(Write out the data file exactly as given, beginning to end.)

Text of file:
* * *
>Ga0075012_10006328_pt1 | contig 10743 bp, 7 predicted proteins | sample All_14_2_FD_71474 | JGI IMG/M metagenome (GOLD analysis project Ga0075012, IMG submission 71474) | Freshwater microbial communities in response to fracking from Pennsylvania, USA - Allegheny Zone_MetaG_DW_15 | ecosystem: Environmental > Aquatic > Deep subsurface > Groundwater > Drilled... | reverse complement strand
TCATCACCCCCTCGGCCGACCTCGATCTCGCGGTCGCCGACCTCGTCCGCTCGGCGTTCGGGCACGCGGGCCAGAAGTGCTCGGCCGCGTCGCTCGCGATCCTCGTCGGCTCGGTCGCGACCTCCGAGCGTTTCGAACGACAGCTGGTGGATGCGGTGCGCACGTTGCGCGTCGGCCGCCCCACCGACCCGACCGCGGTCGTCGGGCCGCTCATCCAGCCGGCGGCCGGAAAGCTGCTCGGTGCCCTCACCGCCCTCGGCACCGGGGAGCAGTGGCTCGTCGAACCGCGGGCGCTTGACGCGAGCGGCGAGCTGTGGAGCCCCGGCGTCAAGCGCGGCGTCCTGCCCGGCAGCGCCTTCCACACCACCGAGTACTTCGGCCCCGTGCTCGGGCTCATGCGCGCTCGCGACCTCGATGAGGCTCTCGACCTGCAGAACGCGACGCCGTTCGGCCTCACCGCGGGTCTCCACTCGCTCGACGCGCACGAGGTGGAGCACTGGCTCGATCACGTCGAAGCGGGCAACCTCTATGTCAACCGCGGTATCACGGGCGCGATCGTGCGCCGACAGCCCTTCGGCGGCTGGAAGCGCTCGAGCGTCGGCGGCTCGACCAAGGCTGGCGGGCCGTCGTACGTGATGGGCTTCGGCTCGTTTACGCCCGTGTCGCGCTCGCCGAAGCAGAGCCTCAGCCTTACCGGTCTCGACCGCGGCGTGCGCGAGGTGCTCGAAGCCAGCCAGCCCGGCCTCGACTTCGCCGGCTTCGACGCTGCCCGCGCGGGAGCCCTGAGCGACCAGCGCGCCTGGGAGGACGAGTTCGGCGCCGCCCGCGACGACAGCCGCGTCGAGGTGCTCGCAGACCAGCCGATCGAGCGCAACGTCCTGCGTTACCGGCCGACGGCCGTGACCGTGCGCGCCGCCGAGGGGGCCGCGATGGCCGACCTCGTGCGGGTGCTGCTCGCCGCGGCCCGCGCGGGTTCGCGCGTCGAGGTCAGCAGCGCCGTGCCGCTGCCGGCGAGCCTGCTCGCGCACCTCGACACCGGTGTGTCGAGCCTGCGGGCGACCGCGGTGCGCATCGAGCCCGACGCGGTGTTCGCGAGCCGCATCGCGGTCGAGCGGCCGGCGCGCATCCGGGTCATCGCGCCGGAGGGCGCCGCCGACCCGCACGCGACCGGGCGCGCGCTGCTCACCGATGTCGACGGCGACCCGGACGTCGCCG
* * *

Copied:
>Ga0075012_10006328_pt1 | contig 10743 bp, 7 predicted proteins | sample All_14_2_FD_71474 | JGI IMG/M metagenome (GOLD analysis project Ga0075012, IMG submission 71474) | Freshwater microbial communities in response to fracking from Pennsylvania, USA - Allegheny Zone_MetaG_DW_15 | ecosystem: Environmental > Aquatic > Deep subsurface > Groundwater > Drilled... | reverse complement strand
TCATCACCCCCTCGGCCGACCTCGATCTCGCGGTCGCCGACCTCGTCCGCTCGGCGTTCGGGCACGCGGGCCAGAAGTGCTCGGCCGCGTCGCTCGCGATCCTCGTCGGCTCGGTCGCGACCTCCGAGCGTTTCGAACGACAGCTGGTGGATGCGGTGCGCACGTTGCGCGTCGGCCGCCCCACCGACCCGACCGCGGTCGTCGGGCCGCTCATCCAGCCGGCGGCCGGAAAGCTGCTCGGTGCCCTCACCGCCCTCGGCACCGGGGAGCAGTGGCTCGTCGAACCGCGGGCGCTTGACGCGAGCGGCGAGCTGTGGAGCCCCGGCGTCAAGCGCGGCGTCCTGCCCGGCAGCGCCTTCCACACCACCGAGTACTTCGGCCCCGTGCTCGGGCTCATGCGCGCTCGCGACCTCGATGAGGCTCTCGACCTGCAGAACGCGACGCCGTTCGGCCTCACCGCGGGTCTCCACTCGCTCGACGCGCACGAGGTGGAGCACTGGCTCGATCACGTCGAAGCGGGCAACCTCTATGTCAACCGCGGTATCACGGGCGCGATCGTGCGCCGACAGCCCTTCGGCGGCTGGAAGCGCTCGAGCGTCGGCGGCTCGACCAAGGCTGGCGGGCCGTCGTACGTGATGGGCTTCGGCTCGTTTACGCCCGTGTCGCGCTCGCCGAAGCAGAGCCTCAGCCTTACCGGTCTCGACCGCGGCGTGCGCGAGGTGCTCGAAGCCAGCCAGCCCGGCCTCGACTTCGCCGGCTTCGACGCTGCCCGCGCGGGAGCCCTGAGCGACCAGCGCGCCTGGGAGGACGAGTTCGGCGCCGCCCGCGACGACAGCCGCGTCGAGGTGCTCGCAGACCAGCCGATCGAGCGCAACGTCCTGCGTTACCGGCCGACGGCCGTGACCGTGCGCGCCGCCGAGGGGGCCGCGATGGCCGACCTCGTGCGGGTGCTGCTCGCCGCGGCCCGCGCGGGTTCGCGCGTCGAGGTCAGCAGCGCCGTGCCGCTGCCGGCGAGCCTGCTCGCGCACCTCGACACCGGTGTGTCGAGCCTGCGGGCGACCGCGGTGCGCATCGAGCCCGACGCGGTGTTCGCGAGCCGCATCGCGGTCGAGCGGCCGGCGCGCATCCGGGTCATCGCGCCGGAGGGCGCCGCCGACCCGCACGCGACCGGGCGCGCGCTGCTCACCGATGTCGACGGCGACCCGGACGTCGCCG